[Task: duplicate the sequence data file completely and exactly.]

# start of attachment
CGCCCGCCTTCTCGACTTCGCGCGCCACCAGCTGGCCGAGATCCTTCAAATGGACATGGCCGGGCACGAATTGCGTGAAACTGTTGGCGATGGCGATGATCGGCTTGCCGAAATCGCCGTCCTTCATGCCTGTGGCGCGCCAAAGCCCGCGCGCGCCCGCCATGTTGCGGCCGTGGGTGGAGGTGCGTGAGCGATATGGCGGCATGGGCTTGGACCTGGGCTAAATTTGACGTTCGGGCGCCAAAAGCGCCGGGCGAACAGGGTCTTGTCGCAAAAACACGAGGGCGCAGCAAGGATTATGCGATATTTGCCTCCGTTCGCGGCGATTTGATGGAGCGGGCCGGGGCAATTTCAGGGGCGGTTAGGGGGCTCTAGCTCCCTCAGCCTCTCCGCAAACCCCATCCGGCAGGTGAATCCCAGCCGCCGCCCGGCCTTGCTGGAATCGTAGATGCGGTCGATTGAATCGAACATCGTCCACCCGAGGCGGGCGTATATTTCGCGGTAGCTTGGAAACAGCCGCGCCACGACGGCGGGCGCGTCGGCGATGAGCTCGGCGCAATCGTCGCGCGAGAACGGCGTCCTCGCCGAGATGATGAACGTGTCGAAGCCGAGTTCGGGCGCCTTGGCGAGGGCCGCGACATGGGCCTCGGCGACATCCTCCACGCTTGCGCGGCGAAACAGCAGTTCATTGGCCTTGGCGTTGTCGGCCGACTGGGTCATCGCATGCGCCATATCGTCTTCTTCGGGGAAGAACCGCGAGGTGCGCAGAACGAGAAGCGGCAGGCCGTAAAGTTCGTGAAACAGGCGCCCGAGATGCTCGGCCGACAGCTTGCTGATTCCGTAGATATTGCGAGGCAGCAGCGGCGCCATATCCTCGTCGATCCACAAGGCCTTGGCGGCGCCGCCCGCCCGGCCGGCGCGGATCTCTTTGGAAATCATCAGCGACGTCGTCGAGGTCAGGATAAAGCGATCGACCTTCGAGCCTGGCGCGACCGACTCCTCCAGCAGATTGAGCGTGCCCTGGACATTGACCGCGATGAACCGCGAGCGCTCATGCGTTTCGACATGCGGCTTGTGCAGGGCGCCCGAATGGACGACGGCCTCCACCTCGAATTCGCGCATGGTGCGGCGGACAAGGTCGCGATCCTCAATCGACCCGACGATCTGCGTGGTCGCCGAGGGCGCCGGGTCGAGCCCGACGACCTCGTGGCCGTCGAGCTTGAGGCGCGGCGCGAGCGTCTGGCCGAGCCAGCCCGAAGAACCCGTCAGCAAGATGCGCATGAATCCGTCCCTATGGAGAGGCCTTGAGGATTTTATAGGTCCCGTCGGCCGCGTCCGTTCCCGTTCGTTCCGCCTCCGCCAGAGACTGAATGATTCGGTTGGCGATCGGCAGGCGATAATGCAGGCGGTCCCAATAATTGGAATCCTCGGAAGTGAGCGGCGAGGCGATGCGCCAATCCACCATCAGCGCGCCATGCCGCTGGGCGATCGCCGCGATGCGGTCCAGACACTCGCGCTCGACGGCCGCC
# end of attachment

CGCCCGCCTTCTCGACTTCGCGCGCCACCAGCTGGCCGAGATCCTTCAAATGGACATGGCCGGGCACGAATTGCGTGAAACTGTTGGCGATGGCGATGATCGGCTTGCCGAAATCGCCGTCCTTCATGCCTGTGGCGCGCCAAAGCCCGCGCGCGCCCGCCATGTTGCGGCCGTGGGTGGAGGTGCGTGAGCGATATGGCGGCATGGGCTTGGACCTGGGCTAAATTTGACGTTCGGGCGCCAAAAGCGCCGGGCGAACAGGGTCTTGTCGCAAAAACACGAGGGCGCAGCAAGGATTATGCGATATTTGCCTCCGTTCGCGGCGATTTGATGGAGCGGGCCGGGGCAATTTCAGGGGCGGTTAGGGGGCTCTAGCTCCCTCAGCCTCTCCGCAAACCCCATCCGGCAGGTGAATCCCAGCCGCCGCCCGGCCTTGCTGGAATCGTAGATGCGGTCGATTGAATCGAACATCGTCCACCCGAGGCGGGCGTATATTTCGCGGTAGCTTGGAAACAGCCGCGCCACGACGGCGGGCGCGTCGGCGATGAGCTCGGCGCAATCGTCGCGCGAGAACGGCGTCCTCGCCGAGATGATGAACGTGTCGAAGCCGAGTTCGGGCGCCTTGGCGAGGGCCGCGACATGGGCCTCGGCGACATCCTCCACGCTTGCGCGGCGAAACAGCAGTTCATTGGCCTTGGCGTTGTCGGCCGACTGGGTCATCGCATGCGCCATATCGTCTTCTTCGGGGAAGAACCGCGAGGTGCGCAGAACGAGAAGCGGCAGGCCGTAAAGTTCGTGAAACAGGCGCCCGAGATGCTCGGCCGACAGCTTGCTGATTCCGTAGATATTGCGAGGCAGCAGCGGCGCCATATCCTCGTCGATCCACAAGGCCTTGGCGGCGCCGCCCGCCCGGCCGGCGCGGATCTCTTTGGAAATCATCAGCGACGTCGTCGAGGTCAGGATAAAGCGATCGACCTTCGAGCCTGGCGCGACCGACTCCTCCAGCAGATTGAGCGTGCCCTGGACATTGACCGCGATGAACCGCGAGCGCTCATGCGTTTCGACATGCGGCTTGTGCAGGGCGCCCGAATGGACGACGGCCTCCACCTCGAATTCGCGCATGGTGCGGCGGACAAGGTCGCGATCCTCAATCGACCCGACGATCTGCGTGGTCGCCGAGGGCGCCGGGTCGAGCCCGACGACCTCGTGGCCGTCGAGCTTGAGGCGCGGCGCGAGCGTCTGGCCGAGCCAGCCCGAAGAACCCGTCAGCAAGATGCGCATGAATCCGTCCCTATGGAGAGGCCTTGAGGATTTTATAGGTCCCGTCGGCCGCGTCCGTTCCCGTTCGTTCCGCCTCCGCCAGAGACTGAATGATTCGGTTGGCGATCGGCAGGCGATAATGCAGGCGGTCCCAATAATTGGAATCCTCGGAAGTGAGCGGCGAGGCGATGCGCCAATCCACCATCAGCGCGCCATGCCGCTGGGCGATCGCCGCGATGCGGTCCAGACACTCGCGCTCGACGGCCGCC